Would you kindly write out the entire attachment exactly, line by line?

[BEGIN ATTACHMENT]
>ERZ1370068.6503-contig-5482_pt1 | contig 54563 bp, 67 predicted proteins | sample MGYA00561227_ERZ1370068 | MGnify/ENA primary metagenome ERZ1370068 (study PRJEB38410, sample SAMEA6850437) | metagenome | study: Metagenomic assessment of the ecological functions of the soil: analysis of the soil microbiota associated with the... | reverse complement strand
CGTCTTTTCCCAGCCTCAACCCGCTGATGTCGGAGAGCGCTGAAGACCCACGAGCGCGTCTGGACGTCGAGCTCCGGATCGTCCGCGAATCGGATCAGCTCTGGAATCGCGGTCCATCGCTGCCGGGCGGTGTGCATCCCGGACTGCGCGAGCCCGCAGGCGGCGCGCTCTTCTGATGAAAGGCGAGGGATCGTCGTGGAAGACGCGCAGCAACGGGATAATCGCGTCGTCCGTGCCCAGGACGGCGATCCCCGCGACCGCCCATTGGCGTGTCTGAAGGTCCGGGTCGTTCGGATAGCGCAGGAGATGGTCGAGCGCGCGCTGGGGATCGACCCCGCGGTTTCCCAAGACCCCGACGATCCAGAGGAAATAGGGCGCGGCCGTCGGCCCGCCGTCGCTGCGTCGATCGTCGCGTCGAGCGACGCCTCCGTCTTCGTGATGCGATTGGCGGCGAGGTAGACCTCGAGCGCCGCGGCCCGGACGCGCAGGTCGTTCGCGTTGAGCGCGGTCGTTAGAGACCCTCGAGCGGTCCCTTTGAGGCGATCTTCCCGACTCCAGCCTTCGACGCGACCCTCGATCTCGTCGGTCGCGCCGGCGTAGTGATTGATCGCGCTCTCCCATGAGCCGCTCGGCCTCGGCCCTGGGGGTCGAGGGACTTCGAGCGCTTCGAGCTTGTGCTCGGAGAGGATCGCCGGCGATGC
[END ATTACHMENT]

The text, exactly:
>ERZ1370068.6503-contig-5482_pt1 | contig 54563 bp, 67 predicted proteins | sample MGYA00561227_ERZ1370068 | MGnify/ENA primary metagenome ERZ1370068 (study PRJEB38410, sample SAMEA6850437) | metagenome | study: Metagenomic assessment of the ecological functions of the soil: analysis of the soil microbiota associated with the... | reverse complement strand
CGTCTTTTCCCAGCCTCAACCCGCTGATGTCGGAGAGCGCTGAAGACCCACGAGCGCGTCTGGACGTCGAGCTCCGGATCGTCCGCGAATCGGATCAGCTCTGGAATCGCGGTCCATCGCTGCCGGGCGGTGTGCATCCCGGACTGCGCGAGCCCGCAGGCGGCGCGCTCTTCTGATGAAAGGCGAGGGATCGTCGTGGAAGACGCGCAGCAACGGGATAATCGCGTCGTCCGTGCCCAGGACGGCGATCCCCGCGACCGCCCATTGGCGTGTCTGAAGGTCCGGGTCGTTCGGATAGCGCAGGAGATGGTCGAGCGCGCGCTGGGGATCGACCCCGCGGTTTCCCAAGACCCCGACGATCCAGAGGAAATAGGGCGCGGCCGTCGGCCCGCCGTCGCTGCGTCGATCGTCGCGTCGAGCGACGCCTCCGTCTTCGTGATGCGATTGGCGGCGAGGTAGACCTCGAGCGCCGCGGCCCGGACGCGCAGGTCGTTCGCGTTGAGCGCGGTCGTTAGAGACCCTCGAGCGGTCCCTTTGAGGCGATCTTCCCGACTCCAGCCTTCGACGCGACCCTCGATCTCGTCGGTCGCGCCGGCGTAGTGATTGATCGCGCTCTCCCATGAGCCGCTCGGCCTCGGCCCTGGGGGTCGAGGGACTTCGAGCGCTTCGAGCTTGTGCTCGGAGAGGATCGCCGGCGATGC